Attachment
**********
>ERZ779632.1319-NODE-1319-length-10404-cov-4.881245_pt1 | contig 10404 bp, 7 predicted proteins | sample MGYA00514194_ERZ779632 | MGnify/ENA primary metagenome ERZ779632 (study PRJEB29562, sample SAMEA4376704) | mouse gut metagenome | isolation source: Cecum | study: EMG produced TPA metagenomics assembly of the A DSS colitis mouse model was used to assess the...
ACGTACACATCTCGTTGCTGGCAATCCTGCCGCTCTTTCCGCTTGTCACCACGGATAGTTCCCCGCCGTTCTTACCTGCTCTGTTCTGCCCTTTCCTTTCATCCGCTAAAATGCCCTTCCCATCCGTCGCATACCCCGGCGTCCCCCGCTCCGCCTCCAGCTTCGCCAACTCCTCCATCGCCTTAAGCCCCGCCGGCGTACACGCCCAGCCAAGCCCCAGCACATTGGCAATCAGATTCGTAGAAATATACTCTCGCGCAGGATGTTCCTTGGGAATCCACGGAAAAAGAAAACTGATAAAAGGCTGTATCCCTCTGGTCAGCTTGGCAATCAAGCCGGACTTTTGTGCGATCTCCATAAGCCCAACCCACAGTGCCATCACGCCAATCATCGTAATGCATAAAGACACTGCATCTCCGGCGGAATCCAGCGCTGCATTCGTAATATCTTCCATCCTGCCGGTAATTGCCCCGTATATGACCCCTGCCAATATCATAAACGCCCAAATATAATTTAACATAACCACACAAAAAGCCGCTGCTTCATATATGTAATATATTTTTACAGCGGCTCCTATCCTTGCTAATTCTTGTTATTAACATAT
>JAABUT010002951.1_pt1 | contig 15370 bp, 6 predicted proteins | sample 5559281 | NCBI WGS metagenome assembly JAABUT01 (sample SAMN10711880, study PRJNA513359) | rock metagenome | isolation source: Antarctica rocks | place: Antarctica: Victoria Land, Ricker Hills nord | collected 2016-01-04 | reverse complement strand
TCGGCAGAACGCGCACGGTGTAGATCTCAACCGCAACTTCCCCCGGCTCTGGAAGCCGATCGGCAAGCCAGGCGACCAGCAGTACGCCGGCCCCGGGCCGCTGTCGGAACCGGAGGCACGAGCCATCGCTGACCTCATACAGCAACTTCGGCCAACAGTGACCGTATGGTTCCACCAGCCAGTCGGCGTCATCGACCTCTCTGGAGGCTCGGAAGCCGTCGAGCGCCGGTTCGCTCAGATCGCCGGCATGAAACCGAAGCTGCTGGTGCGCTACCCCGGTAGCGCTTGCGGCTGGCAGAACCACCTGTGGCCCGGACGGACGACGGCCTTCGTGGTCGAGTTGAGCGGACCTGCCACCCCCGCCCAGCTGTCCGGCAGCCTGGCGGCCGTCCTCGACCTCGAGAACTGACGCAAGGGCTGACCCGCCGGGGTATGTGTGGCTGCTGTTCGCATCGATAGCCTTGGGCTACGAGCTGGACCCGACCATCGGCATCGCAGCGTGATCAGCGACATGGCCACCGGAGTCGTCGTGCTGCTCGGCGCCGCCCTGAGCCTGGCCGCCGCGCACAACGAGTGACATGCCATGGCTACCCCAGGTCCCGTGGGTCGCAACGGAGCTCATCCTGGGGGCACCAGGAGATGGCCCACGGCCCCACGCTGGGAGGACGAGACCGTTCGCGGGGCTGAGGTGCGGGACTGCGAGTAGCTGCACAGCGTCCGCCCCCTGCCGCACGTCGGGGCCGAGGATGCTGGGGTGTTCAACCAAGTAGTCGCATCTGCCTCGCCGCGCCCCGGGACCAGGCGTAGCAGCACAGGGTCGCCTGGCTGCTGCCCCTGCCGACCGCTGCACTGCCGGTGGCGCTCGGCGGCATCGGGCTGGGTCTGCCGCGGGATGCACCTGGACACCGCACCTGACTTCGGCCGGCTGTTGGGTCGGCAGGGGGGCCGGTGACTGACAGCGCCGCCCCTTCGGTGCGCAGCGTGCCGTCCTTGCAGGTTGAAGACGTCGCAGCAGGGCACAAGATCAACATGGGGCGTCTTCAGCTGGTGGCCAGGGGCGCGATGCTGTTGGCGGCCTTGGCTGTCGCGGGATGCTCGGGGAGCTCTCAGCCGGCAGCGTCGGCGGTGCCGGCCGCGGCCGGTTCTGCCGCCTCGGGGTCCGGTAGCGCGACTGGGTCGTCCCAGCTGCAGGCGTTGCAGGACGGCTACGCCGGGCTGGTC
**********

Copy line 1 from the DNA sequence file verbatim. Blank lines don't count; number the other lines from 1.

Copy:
>ERZ779632.1319-NODE-1319-length-10404-cov-4.881245_pt1 | contig 10404 bp, 7 predicted proteins | sample MGYA00514194_ERZ779632 | MGnify/ENA primary metagenome ERZ779632 (study PRJEB29562, sample SAMEA4376704) | mouse gut metagenome | isolation source: Cecum | study: EMG produced TPA metagenomics assembly of the A DSS colitis mouse model was used to assess the...